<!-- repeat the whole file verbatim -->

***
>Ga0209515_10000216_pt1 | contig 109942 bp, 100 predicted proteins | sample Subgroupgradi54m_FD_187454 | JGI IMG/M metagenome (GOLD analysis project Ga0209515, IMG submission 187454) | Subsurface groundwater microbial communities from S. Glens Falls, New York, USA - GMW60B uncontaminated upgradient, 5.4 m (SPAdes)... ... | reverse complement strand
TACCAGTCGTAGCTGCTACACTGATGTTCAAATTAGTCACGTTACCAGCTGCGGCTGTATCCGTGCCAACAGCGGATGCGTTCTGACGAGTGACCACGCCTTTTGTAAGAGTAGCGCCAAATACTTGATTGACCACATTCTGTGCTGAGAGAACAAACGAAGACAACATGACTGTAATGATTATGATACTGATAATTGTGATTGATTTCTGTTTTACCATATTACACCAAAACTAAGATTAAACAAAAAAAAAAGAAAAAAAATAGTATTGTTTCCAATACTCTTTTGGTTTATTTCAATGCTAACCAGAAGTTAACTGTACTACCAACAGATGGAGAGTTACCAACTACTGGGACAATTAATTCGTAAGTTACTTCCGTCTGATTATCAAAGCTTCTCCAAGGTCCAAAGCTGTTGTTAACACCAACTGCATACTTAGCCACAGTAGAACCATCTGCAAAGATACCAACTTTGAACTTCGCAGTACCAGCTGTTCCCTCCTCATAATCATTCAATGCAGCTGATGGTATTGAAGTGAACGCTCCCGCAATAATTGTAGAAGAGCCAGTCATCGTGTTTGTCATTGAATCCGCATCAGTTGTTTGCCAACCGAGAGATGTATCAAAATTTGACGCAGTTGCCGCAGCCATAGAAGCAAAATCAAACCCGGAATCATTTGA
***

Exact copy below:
>Ga0209515_10000216_pt1 | contig 109942 bp, 100 predicted proteins | sample Subgroupgradi54m_FD_187454 | JGI IMG/M metagenome (GOLD analysis project Ga0209515, IMG submission 187454) | Subsurface groundwater microbial communities from S. Glens Falls, New York, USA - GMW60B uncontaminated upgradient, 5.4 m (SPAdes)... ... | reverse complement strand
TACCAGTCGTAGCTGCTACACTGATGTTCAAATTAGTCACGTTACCAGCTGCGGCTGTATCCGTGCCAACAGCGGATGCGTTCTGACGAGTGACCACGCCTTTTGTAAGAGTAGCGCCAAATACTTGATTGACCACATTCTGTGCTGAGAGAACAAACGAAGACAACATGACTGTAATGATTATGATACTGATAATTGTGATTGATTTCTGTTTTACCATATTACACCAAAACTAAGATTAAACAAAAAAAAAAGAAAAAAAATAGTATTGTTTCCAATACTCTTTTGGTTTATTTCAATGCTAACCAGAAGTTAACTGTACTACCAACAGATGGAGAGTTACCAACTACTGGGACAATTAATTCGTAAGTTACTTCCGTCTGATTATCAAAGCTTCTCCAAGGTCCAAAGCTGTTGTTAACACCAACTGCATACTTAGCCACAGTAGAACCATCTGCAAAGATACCAACTTTGAACTTCGCAGTACCAGCTGTTCCCTCCTCATAATCATTCAATGCAGCTGATGGTATTGAAGTGAACGCTCCCGCAATAATTGTAGAAGAGCCAGTCATCGTGTTTGTCATTGAATCCGCATCAGTTGTTTGCCAACCGAGAGATGTATCAAAATTTGACGCAGTTGCCGCAGCCATAGAAGCAAAATCAAACCCGGAATCATTTGA